Back in early July, while at Meadowbrook, my country place, I kept hearing an unusual bird cry in the vicinity of the front yard by our ancient Wogan ash tree. I would describe the cries as a mournful keening. I could barely see a bird silhouette to make out what was carrying on so. The next day, in the afternoon, there were even more calls, so I decided to grab my SONY camera to try to capture a photo of what I was hearing.
Up in the top of the ash looking down at me was this:
Then, I realized there were more.
These must have recently left the nest. Here’s a close up of one keening:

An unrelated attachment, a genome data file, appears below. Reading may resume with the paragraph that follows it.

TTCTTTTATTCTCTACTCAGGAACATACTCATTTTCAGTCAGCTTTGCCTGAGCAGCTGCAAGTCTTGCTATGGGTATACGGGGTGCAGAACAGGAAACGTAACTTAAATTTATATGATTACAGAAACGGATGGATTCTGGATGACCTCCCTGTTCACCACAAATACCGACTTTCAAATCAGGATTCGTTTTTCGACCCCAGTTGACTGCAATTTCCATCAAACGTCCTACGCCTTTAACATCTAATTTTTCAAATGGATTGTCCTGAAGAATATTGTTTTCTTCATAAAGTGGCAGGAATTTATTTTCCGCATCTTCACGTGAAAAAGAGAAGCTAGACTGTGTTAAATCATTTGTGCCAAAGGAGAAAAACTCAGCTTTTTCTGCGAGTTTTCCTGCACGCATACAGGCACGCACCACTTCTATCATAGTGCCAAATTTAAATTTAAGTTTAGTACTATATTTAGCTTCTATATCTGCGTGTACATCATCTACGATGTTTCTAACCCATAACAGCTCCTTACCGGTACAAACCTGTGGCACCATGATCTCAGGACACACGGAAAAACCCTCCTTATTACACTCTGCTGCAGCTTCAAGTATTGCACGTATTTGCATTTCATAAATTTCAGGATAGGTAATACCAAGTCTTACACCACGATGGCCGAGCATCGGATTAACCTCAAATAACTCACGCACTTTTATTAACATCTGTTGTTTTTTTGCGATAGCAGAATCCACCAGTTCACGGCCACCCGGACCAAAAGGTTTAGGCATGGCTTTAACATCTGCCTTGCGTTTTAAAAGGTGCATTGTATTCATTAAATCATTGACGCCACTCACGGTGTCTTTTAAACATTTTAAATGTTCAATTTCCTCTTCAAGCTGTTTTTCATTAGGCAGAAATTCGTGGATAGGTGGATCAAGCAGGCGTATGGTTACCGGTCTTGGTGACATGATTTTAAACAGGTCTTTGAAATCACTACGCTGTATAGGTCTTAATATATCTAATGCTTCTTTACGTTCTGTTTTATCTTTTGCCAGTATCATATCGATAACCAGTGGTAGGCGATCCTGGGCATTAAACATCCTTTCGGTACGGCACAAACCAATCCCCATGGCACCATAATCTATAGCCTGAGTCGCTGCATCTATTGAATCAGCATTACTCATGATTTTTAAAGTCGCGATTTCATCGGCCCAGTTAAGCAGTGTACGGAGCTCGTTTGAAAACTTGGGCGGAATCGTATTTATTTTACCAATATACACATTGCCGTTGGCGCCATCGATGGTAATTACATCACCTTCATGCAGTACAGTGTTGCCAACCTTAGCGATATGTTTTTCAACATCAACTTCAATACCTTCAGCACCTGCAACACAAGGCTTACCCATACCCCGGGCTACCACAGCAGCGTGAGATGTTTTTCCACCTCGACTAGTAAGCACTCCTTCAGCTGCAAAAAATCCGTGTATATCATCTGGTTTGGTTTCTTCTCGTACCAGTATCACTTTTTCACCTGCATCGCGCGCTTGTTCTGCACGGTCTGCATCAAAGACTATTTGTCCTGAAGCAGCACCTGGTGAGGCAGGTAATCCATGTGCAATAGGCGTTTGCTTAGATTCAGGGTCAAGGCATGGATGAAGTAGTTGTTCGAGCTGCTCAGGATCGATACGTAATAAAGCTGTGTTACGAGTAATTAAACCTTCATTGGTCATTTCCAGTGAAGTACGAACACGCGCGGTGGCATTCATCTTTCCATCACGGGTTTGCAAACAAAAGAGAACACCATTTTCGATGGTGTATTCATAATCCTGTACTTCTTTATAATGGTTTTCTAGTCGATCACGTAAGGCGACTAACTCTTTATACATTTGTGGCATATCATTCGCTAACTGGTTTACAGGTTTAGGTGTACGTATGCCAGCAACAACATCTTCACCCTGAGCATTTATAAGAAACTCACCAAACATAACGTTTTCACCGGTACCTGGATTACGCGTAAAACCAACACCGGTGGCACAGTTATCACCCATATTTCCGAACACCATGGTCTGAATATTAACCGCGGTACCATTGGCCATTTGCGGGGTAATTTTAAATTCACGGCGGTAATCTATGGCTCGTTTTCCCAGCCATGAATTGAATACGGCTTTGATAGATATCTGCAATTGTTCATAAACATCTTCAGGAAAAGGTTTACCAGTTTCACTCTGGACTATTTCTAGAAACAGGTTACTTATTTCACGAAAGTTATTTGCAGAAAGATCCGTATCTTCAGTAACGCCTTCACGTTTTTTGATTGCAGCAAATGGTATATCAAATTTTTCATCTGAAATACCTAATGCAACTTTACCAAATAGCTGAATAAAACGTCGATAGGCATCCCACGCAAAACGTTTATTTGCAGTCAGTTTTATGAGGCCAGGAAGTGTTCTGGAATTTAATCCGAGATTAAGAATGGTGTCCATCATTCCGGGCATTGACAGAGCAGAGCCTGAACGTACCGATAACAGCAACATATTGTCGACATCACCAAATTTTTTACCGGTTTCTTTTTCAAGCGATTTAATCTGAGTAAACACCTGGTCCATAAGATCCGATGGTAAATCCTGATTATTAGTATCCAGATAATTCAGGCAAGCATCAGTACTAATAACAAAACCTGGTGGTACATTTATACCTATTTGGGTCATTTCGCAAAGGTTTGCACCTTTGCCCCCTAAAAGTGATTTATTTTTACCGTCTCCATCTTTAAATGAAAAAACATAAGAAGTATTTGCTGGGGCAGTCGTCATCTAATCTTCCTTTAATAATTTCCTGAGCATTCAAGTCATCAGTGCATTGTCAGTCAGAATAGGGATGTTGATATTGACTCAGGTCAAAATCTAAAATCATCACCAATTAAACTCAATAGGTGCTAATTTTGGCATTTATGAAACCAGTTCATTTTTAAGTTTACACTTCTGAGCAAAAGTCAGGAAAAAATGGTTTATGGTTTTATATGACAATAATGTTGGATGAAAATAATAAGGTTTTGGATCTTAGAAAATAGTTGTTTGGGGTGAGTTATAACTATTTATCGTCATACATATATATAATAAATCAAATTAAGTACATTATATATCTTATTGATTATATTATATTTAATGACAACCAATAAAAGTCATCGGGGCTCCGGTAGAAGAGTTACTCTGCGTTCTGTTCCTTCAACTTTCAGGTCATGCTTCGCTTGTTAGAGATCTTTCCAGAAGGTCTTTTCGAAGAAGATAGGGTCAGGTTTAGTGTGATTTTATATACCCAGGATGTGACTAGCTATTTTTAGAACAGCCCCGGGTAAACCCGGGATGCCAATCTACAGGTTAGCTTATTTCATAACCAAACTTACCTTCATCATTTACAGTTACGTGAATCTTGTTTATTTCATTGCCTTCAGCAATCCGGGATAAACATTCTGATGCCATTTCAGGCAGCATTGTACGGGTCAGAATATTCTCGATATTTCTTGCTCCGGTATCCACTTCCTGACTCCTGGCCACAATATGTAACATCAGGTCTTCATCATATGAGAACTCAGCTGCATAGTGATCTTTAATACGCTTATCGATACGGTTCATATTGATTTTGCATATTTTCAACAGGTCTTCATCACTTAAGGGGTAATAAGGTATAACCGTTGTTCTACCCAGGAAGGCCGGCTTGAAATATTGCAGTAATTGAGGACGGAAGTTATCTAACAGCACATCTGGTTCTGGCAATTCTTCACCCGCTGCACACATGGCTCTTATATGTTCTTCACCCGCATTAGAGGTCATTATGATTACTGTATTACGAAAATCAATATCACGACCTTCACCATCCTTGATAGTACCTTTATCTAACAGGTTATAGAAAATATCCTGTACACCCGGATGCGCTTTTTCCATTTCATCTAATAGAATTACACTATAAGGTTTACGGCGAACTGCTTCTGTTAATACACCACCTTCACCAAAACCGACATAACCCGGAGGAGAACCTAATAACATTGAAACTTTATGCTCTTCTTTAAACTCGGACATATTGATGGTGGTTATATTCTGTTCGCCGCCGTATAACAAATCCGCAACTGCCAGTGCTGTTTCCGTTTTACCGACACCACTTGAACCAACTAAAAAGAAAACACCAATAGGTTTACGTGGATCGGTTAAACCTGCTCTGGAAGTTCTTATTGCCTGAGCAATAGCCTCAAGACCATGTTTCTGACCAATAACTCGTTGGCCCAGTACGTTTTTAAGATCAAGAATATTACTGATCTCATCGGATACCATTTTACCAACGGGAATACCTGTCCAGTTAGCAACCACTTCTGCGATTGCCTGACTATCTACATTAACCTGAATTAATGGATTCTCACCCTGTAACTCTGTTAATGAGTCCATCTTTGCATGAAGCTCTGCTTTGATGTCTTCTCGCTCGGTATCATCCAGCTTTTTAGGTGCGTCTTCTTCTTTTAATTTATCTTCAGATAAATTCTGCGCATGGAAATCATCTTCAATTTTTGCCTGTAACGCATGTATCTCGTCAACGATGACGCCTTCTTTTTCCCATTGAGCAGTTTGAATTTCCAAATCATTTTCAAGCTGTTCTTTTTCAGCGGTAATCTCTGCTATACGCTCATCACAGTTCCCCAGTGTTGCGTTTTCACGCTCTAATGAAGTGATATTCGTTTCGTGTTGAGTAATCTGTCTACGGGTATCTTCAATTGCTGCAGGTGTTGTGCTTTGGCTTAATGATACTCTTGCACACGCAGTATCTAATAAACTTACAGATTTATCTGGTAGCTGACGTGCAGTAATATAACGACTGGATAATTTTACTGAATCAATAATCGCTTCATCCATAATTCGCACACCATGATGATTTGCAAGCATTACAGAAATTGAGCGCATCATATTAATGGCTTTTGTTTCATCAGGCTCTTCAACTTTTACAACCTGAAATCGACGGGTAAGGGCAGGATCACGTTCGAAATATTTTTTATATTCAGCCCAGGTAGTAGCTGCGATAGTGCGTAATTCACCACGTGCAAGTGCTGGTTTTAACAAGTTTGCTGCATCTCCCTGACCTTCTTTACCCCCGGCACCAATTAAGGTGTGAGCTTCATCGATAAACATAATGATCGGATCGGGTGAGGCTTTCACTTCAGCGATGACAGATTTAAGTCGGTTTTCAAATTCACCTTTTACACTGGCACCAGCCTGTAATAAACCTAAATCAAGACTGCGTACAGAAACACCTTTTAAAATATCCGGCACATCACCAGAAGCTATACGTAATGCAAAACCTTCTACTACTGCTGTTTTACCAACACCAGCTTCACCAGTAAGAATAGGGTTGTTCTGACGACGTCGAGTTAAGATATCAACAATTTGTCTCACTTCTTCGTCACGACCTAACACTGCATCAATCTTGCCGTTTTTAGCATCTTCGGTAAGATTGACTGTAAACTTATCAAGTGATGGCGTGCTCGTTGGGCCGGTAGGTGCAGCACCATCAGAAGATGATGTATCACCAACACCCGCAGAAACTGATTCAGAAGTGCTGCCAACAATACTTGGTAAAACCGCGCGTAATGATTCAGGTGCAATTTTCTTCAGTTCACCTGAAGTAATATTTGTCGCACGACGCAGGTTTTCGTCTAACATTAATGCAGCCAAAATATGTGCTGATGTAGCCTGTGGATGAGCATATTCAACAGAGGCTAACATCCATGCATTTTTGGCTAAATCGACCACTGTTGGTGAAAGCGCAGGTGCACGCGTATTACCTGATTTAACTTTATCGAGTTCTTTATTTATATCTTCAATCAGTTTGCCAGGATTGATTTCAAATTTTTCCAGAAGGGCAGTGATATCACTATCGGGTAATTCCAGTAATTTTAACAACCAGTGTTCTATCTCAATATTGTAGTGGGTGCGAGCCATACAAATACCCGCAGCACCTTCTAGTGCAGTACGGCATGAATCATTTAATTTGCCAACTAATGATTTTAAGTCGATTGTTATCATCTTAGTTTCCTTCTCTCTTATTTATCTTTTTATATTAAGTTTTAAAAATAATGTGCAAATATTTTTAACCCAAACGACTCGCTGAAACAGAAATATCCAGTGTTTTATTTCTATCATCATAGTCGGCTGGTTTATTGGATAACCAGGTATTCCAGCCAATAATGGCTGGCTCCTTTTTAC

Then I saw a third kestrel on another branch. Movement made the photo unfocused but you can better see the side markings which helped identify the birds.
Finally, there was a fourth kestrel up in the pin oak close by in the side yard.
They were obviously trying to get a feel for holding on a flying because there was a lot of movement back and forth between the trees and they were still having difficulty being graceful about holding onto branches or flying. This was the first time I’d ever seen this type of bird, though we do have hawks of different sort.
Since it gives much better information in one place, here’s a National Geographic link that will inform you of most anything you’d like to know about the American Kestrel including a sound file.